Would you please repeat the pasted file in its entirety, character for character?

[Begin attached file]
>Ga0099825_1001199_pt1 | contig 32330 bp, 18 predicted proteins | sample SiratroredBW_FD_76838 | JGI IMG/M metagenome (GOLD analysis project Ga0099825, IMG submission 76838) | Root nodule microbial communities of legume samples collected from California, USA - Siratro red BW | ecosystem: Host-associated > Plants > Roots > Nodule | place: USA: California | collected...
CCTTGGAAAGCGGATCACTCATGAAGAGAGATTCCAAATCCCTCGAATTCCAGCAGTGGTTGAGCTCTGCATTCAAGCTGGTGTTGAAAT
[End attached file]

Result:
>Ga0099825_1001199_pt1 | contig 32330 bp, 18 predicted proteins | sample SiratroredBW_FD_76838 | JGI IMG/M metagenome (GOLD analysis project Ga0099825, IMG submission 76838) | Root nodule microbial communities of legume samples collected from California, USA - Siratro red BW | ecosystem: Host-associated > Plants > Roots > Nodule | place: USA: California | collected...
CCTTGGAAAGCGGATCACTCATGAAGAGAGATTCCAAATCCCTCGAATTCCAGCAGTGGTTGAGCTCTGCATTCAAGCTGGTGTTGAAAT